Cuba is officially open to American tourists for the first time in over 50 years, and a self-declared people-to-people exchange* itinerary is your excuse to go! We are pleased to feature highlights from guest blogger, Maggie Archbold's itinerary to Cuba and her perspectives on this colorful Caribbean nation in transition.
In 10 days, we traveled from Havana, to Viñales, to Trinidad, and back. Our people to people itinerary included comfortable homestays in casa particulares; mouthwatering meals at family-run paladars; and fascinating visits to community projects and sites that spotlighted artists and artisans, engaged with local religious and cultural traditions, and revealed socio-economic systems that are utterly unique to this communist country.
Our homestay was in Habana Vieja, the dynamic ‘Old Havana’—a hub for tourist activity crowded with national museums, souvenir shops, and sites to see. From our base, it was easy to access the working-class neighborhood of Habana Centro (Lonely Planet tells you that this is where you can glimpse the ‘real Cuba’), the more urban Vedado (location of the famous Hotel Nacional, lively jazz clubs, and Anthony Bourdain’s favorite paladar), and the upscale neighborhood of Miramar (with expansive embassies and military compounds, and some truly memorable rooftop bars).
Los Pocitos Community Project
We also ventured further into the city to the district of Marianao, where we visited professor Michél Santor, who teaches at the University of Havana. Michél gave us a tour of Los Pocitos: an ‘unofficial neighborhood that serves as the center of the Abakúa fraternal society. Los Pocitos is unique for its active expressions of Afro-Cuban identities but, due in part to contentious religious practices, the community is largely not recognized by the national government. While rich in culture, the people of Los Pocitos are poor and many rely on an informal economy to subsist. Michel and his colleagues have committed to a participatory development project in Los Pocitos in order to help the community build more secure livelihoods by drawing on their strengths. For voluntourists who can commit to at least a week of work, this is an excellent opportunity to contribute to a well-conceived sustainable development project. (See Global Family Travels exciting new trip to Cuba, which includes a visit and workshop with Los Pocitos, and many more community projects like it!)
A short day-trip from Havana, Las Terrazas is a long-standing eco-community and Unesco Biosphere Reserve. For us, it was also a pleasant interval from the bustle of Havana; a haven for bird-watching, nature-walking, and canopy-touring. Las Terrazas is also home to an eclectic community of artists (with open studios), including those with a passion for the culinary arts. Vegetarians in Cuba will likely tire of arroz y frijoles (as good as they are); Las Terrazas will be your haven for organic vegetable-eating at the notable eco-restaurant El Romero.
Valle de Viñales
Another hour and a half north of Las Terrazas is the picturesque Valley of Viñales, with its rolling hills, steep cliff-faces, and sprawling green tobacco fields. We had just one day in Viñales and could have opted for a variety of activities, from horseback riding, to cave touring, to archeological exploration; we chose to rent bikes and follow the valley’s curves up and down from farm to farm, exploring the agriculture and enjoying the expansive scenery. We learned from local experts about the process for tobacco cultivation and cigar-making and visited a palm-thatched tobacco house, where plants are dried and eventually rolled into the cigars that have contributed to Cuba’s fame worldwide. Our hosts cooked us dinner in the casa particular, and we learned from them about smoking cigars, “à la Che,” (with a little bit of honey dipped onto the head).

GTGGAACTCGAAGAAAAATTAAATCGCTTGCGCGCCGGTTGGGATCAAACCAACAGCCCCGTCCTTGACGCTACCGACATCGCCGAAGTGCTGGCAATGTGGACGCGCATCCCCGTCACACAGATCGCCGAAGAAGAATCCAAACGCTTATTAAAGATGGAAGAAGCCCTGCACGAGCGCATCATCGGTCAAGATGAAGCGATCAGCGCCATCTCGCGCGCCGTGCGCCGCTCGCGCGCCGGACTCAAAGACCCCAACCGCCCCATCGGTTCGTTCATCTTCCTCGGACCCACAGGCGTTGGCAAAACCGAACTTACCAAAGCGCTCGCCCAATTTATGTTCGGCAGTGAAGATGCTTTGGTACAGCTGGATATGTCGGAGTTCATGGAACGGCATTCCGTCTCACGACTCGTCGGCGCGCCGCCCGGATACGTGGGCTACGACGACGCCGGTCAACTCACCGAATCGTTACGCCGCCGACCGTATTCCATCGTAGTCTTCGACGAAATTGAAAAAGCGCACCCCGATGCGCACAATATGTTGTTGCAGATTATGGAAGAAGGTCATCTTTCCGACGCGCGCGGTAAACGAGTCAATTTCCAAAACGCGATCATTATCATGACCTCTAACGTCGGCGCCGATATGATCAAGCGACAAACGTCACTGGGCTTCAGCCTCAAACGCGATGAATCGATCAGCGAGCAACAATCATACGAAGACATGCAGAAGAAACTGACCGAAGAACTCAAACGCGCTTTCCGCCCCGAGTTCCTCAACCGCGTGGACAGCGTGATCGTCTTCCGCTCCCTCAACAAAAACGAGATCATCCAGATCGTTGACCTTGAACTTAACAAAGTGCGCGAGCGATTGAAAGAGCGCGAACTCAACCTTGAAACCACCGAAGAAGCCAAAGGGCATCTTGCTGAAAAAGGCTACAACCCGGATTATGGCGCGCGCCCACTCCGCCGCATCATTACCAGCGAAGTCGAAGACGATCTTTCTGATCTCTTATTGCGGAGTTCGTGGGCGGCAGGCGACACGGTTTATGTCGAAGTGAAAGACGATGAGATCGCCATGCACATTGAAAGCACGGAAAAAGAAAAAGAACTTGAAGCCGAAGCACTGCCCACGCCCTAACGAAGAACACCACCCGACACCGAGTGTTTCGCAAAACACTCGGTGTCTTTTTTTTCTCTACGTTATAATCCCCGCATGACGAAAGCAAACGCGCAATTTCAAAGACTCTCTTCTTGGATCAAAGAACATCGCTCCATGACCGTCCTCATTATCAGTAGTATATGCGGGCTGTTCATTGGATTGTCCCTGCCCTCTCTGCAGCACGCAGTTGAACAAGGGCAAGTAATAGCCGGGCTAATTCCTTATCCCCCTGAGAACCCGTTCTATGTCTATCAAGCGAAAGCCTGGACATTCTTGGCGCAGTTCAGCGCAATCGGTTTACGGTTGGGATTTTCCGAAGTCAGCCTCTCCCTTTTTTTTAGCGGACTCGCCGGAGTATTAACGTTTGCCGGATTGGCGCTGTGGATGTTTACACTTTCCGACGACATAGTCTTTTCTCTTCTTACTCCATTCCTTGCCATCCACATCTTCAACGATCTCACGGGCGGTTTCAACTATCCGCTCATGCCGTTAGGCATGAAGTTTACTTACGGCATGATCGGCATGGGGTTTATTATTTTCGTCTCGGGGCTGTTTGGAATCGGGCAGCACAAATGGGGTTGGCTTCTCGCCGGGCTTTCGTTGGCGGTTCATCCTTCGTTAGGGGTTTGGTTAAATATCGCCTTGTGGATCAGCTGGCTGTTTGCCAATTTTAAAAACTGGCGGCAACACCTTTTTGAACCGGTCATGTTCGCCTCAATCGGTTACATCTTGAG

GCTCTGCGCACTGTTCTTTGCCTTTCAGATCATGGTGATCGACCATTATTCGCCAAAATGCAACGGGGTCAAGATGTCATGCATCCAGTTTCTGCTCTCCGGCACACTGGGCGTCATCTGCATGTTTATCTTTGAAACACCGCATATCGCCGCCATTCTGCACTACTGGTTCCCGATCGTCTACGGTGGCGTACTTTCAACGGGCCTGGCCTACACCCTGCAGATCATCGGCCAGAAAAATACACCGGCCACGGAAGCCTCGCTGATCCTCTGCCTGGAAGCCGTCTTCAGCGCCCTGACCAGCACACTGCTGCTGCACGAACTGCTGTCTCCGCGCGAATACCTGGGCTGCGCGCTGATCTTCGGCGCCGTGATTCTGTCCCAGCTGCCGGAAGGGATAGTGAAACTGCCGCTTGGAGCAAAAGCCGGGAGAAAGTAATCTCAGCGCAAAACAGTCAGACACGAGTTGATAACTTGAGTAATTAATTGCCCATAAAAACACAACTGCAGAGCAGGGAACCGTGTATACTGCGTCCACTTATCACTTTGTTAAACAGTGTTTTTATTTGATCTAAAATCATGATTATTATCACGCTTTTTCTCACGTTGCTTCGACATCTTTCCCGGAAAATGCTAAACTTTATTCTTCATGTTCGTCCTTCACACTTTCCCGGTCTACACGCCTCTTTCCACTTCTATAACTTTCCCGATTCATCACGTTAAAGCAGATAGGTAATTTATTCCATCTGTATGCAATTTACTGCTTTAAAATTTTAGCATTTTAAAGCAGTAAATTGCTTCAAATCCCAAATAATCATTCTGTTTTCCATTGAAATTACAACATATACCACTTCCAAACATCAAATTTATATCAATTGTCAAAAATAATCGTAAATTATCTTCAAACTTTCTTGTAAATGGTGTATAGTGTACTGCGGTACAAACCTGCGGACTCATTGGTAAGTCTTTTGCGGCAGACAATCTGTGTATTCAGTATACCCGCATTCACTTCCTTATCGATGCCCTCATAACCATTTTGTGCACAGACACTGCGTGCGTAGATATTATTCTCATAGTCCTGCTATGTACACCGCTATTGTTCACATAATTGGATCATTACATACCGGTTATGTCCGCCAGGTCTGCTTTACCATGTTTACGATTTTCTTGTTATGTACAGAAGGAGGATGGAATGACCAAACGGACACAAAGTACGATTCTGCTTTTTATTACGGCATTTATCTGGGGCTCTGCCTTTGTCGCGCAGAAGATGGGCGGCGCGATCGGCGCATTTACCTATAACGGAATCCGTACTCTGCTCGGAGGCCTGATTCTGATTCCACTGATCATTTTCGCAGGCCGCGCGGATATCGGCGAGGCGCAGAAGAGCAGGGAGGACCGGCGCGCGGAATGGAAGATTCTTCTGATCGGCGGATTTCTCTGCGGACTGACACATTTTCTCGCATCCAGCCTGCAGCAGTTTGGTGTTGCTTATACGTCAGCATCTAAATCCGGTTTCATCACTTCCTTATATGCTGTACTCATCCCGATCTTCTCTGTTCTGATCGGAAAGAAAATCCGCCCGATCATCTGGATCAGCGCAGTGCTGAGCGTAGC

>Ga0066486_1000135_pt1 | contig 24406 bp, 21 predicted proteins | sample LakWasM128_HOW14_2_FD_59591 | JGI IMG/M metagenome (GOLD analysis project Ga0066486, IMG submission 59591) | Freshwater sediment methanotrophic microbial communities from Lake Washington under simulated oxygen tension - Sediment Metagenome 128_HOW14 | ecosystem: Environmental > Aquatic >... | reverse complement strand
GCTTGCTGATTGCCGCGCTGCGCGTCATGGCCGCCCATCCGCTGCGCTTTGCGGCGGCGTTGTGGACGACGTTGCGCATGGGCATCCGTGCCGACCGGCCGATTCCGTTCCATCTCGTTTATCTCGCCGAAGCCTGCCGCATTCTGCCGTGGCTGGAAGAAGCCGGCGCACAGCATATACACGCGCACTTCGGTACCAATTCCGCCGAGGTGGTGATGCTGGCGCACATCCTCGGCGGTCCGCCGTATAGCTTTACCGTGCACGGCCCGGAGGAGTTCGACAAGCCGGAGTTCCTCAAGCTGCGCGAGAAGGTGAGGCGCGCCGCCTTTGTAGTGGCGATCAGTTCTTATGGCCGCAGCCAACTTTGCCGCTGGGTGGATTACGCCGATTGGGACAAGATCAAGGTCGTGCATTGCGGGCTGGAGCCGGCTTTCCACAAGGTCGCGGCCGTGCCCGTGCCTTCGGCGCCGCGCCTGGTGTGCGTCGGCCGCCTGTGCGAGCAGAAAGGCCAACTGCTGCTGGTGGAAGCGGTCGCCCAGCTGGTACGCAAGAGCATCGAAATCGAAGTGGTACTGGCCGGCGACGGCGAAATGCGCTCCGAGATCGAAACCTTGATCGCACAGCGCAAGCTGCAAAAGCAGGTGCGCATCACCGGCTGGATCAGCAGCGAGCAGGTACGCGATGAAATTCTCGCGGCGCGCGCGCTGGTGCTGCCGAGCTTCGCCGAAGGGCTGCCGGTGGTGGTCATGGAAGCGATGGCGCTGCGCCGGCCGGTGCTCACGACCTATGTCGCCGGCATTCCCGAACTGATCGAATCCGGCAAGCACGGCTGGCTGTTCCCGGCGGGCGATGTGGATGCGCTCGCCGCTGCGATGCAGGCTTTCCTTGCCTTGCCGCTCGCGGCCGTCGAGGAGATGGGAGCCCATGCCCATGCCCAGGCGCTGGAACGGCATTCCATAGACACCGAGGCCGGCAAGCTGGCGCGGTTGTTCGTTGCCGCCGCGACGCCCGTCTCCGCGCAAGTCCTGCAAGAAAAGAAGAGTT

Trinidad is a 5.5 hour drive from Havana, and is well worth the trip. The city was designated a UNESCO World Heritage in 1988, and is known for its cobbled streets and exceptionally preserved colonial architecture. Tour books will describe Trinidad using tropes like ‘frozen in time,’ ‘slow-paced,’ and ‘sleepy.’ For history lovers and peace seekers, Trinidad will not disappoint—but the city is also very much alive with music, culture, art, and activity. Outdoor casas de musicas animate the nights in Trinidad, just as the clip-clopping of horse drawn carriages, the calls of vendors peddling produce, and the sounds of tour buses squeezing their ways through 16th century streets provide a soundtrack for the days.
A walking tour of the city’s endless and unexpected historical landmarks could fill up a whole day. We decided to do the tour on bikes, before heading out to the pristine Playa Ancón and cooling off in the Caribbean (even in December, it was nearly 90 degrees). For our second day, we took the antique steam train to the Valle de los Ingenios, the center of Cuba’s sugar production industry—which was the largest in the world in the 18th and 19th centuries. We visited the now-dilapidated factories, practiced pressing sugar cane, explored the role that slave labor played in sustaining this vast enterprise, and learned about Cuba’s process for nationalizing the industry.
Create Your Own People-to-People Exchange Itinerary to Cuba!
If you are interested in traveling to Cuba, we are happy to help you customize your own People-to-People exchange, or join us on our latest trip to Discover Cuba: Cultural Immersion and Community Projects.
Maggie Archbold is the Program Coordinator for the Seattle World Affairs Council's Global Classroom program.
*Note: A People-to-People Exchange is one of the 12 authorized travel categories for Americans to Cuba by the U.S. Department of the Treasury, Office of Foreign Assets Control (OFAC). Learn more here.